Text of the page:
Europe

TFT Edinburgh at 5: from Europe to the Royal Mile

TFT’s Edinburgh office is celebrating its fifth birthday with a difference. The office bash might have to wait for another year, but we’re looking back on some of our favourite projects to date, and the big things which lay ahead.

Alasdair Balfour, Associate in our Edinburgh office, talks to us about travel on the job and new developments close to home.

“I’ve enjoyed building close and longstanding relationships with our fantastic clients, and our team across the company. From our Edinburgh base we’ve delivered instructions in the city, across Scotland and further afield too, including England, Ireland, Northern Ireland and mainland Europe.

After all, the buildings don’t come to us!

My highlights are always exploring new locations. I relish the challenges that come with working in different places, with new projects in new contexts. Some personal favourites include inspection of just under 5m sqft of Grade A office accommodation across Paris, Berlin and Frankfurt. Those were to produce reinstatement cost assessments (RCAs) for a European portfolio. I also completed a range of separate Technical Due Diligence instructions across France and Spain, including a 800,000sqft industrial unit near Madrid.

Closer to home, it’s always exciting to see your city change and grow. In particular, I’m proud be part of the evolution of Edinburgh as its sites and buildings evolve to the commercial opportunities of our times. Major development sites aren’t common in the city centre right now. But I was privileged to work on the multi-use redevelopment of New Waverley.

I was a Fund Monitor for the new purchaser of the 190,000sqft office building, Queen Elizabeth House. I was overseeing the development obligations associated with the purchase, building contract and tenancy. It’s an impressive facility, right in the heart of the city with striking views east and west down the Waverley valley as far as Berwick Law, near North Berwick in East Lothian. As with many things, occupancy has been delayed by COVID-19 but it’s only a matter of time before the area is fully brought to life by its inhabitants.”

New Waverley is part of our nation-wide instruction from Legal & General to monitor the development of Government hubs in major cities across the UK. Find out more about some of the other schemes in that project, in Liverpool, Cardiff and Glasgow .

The rise of the contractor ‘Brexit clause’

Predictions from the UK property industry on the likely impact of Brexit continue to change and develop as negotiations progress. One of the more immediate concerns which face projects underway now and commencing soon is a possible trend towards contractors adding a ‘Brexit clause’ to the terms of their contract.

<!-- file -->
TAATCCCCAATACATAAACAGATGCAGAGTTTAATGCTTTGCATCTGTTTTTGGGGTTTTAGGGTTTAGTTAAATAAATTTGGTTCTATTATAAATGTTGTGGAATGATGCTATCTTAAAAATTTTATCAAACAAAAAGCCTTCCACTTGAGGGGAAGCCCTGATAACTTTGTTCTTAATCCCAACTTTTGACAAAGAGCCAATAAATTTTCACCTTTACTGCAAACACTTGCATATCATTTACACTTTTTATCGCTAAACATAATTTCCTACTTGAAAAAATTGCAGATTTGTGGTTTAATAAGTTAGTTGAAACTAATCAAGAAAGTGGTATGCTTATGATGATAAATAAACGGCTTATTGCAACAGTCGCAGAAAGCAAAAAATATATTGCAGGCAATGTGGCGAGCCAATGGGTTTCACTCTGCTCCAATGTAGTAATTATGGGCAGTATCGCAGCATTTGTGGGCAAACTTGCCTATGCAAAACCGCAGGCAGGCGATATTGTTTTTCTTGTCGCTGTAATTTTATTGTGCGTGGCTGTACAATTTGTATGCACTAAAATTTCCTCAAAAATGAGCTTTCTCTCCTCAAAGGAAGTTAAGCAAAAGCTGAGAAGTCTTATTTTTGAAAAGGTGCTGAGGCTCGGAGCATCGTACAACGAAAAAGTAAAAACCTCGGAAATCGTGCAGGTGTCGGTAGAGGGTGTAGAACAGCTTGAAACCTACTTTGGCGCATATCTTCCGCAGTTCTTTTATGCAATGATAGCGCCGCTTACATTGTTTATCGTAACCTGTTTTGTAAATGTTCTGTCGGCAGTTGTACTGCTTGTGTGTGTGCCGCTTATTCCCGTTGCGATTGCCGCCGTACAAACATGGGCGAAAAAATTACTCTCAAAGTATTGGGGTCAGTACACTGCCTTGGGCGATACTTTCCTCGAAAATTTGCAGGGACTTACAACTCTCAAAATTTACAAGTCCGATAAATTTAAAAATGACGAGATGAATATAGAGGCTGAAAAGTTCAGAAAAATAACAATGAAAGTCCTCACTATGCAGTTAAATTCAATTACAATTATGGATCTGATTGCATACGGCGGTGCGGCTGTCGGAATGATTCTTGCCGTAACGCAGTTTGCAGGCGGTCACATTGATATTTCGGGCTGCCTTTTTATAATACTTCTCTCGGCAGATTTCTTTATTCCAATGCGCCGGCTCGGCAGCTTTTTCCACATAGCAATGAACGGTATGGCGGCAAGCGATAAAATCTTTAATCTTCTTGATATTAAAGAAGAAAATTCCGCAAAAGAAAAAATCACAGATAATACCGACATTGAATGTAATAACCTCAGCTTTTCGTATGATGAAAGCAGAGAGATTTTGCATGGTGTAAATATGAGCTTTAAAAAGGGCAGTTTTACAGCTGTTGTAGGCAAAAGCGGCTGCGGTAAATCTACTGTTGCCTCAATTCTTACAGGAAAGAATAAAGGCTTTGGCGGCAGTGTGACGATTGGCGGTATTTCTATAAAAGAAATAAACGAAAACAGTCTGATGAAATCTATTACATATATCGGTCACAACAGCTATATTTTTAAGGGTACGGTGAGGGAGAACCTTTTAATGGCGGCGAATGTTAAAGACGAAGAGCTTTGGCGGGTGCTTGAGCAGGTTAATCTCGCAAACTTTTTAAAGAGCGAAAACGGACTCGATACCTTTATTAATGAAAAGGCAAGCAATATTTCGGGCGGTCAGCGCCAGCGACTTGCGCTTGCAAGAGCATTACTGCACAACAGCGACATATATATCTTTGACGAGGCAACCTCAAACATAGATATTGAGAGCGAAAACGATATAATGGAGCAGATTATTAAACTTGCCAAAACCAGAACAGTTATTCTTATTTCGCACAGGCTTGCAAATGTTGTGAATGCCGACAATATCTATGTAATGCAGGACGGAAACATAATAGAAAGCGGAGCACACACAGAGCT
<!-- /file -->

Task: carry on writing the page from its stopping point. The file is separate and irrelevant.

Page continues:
This clause relates to limiting the level of risk which contractors are willing to accept with respect to procurement and delivery of materials. Where contractors would normally take on the risks associated with importing materials, the ongoing Brexit discussions make for an unpredictable future process in which supply chains might be blocked or delayed beyond contractors’ control.

In cases where a Brexit clause is added to a contractor’s terms, the contractor is expecting the client to accept the risk involved in the form of project delays or cost fluctuations (as a result of tariffs or storage costs for example).

TFT is currently aware of a few instances of these amended Brexit clauses to date and advises clients that these are likely to become more common as uncertainty of the UK’s relationship with the EU continues, particularly if ultimately a “no deal” outcome is reached.

Our further advice to clients is to understand the supply chains for construction products and materials at an early stage to identify areas of risk. As an example, whilst a product may be produced by a UK manufacturer, it may have components from elsewhere all over the globe (or more importantly in this instance, from one of the 27 remaining EU countries). This level of scrutiny of the source of origin for products and materials will be beneficial from a risk perspective and may also be of benefit for sustainability reasons.

Additionally, it is worth clients and their advisors undertaking further due diligence during the contractor selection process to understand what contingency plans they have for managing some of the risks around importing of materials. For example, some contractors are already putting in place holding facilities either side of major ports such as Dover and Calais. With such facilities in place and with careful consideration of lead-in times, this will help to alleviate possible effects to programmes caused by importing delays.

Some contractors are also forward purchasing Euros to the value of supply chain commitments for goods and services from EU member states, to avoid the impact of currency fluctuations. In addition to the above, some contractors are looking to amend contract terms where if, following Brexit, there are more onerous changes to statute in the UK which were previously covered by EU legislation, the contractor is looking to push that risk back to the Employer.

If you have further questions relating to the nature of these Brexit clauses and next steps to resolve supply chain issues, please contact Dan Henn, Partner and Head of Development and Project Consultancy.